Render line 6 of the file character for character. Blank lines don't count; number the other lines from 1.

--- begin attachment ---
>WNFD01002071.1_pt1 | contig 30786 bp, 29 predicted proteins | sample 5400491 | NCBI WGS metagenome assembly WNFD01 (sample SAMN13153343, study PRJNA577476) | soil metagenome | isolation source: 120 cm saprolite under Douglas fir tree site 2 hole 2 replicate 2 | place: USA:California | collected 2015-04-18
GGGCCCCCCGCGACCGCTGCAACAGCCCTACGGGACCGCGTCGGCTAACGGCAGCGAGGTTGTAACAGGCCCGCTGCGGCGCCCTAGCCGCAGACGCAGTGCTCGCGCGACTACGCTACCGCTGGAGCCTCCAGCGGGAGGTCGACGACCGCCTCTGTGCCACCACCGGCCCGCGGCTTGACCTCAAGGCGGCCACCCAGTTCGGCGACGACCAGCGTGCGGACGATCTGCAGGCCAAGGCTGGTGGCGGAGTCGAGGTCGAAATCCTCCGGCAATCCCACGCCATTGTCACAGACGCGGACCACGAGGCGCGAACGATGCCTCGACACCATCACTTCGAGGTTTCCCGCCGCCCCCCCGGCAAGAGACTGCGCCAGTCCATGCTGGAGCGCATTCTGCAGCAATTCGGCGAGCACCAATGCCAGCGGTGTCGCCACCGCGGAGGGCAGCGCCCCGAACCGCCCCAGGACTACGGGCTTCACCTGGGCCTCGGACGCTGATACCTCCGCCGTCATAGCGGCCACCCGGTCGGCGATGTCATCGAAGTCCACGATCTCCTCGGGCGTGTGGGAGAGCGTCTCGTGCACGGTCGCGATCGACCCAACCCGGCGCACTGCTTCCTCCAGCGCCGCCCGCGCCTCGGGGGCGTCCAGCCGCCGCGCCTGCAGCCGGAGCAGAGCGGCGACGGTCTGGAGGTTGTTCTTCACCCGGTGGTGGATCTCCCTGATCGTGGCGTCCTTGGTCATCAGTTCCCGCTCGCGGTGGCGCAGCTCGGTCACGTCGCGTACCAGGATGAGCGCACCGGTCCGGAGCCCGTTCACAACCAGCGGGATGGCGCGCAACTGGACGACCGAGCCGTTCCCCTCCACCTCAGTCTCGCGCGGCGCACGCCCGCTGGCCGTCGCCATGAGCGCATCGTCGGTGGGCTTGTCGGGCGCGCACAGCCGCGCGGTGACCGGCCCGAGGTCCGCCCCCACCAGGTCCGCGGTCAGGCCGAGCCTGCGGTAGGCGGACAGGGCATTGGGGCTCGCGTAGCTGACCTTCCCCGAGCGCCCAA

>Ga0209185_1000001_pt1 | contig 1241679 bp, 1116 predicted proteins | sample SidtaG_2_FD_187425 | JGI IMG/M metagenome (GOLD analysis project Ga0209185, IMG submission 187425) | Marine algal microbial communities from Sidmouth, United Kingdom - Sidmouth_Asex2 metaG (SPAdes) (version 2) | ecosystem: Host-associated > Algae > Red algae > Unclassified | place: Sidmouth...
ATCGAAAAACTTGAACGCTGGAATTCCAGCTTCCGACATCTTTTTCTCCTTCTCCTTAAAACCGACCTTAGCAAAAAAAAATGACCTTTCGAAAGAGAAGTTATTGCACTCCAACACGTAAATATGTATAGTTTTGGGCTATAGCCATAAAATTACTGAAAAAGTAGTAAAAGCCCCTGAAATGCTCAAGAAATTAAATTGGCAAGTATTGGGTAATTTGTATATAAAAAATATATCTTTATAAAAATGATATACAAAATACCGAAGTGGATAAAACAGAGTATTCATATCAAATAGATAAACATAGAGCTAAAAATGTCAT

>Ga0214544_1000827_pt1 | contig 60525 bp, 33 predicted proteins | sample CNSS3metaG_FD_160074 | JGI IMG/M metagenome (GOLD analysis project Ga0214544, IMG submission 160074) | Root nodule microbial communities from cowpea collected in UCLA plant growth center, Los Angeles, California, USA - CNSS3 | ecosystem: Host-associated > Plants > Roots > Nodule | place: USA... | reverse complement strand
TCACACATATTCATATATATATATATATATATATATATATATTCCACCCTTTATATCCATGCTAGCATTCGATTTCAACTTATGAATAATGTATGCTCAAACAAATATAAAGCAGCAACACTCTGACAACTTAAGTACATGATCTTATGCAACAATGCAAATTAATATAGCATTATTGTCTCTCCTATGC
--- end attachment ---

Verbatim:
TCACACATATTCATATATATATATATATATATATATATATATTCCACCCTTTATATCCATGCTAGCATTCGATTTCAACTTATGAATAATGTATGCTCAAACAAATATAAAGCAGCAACACTCTGACAACTTAAGTACATGATCTTATGCAACAATGCAAATTAATATAGCATTATTGTCTCTCCTATGC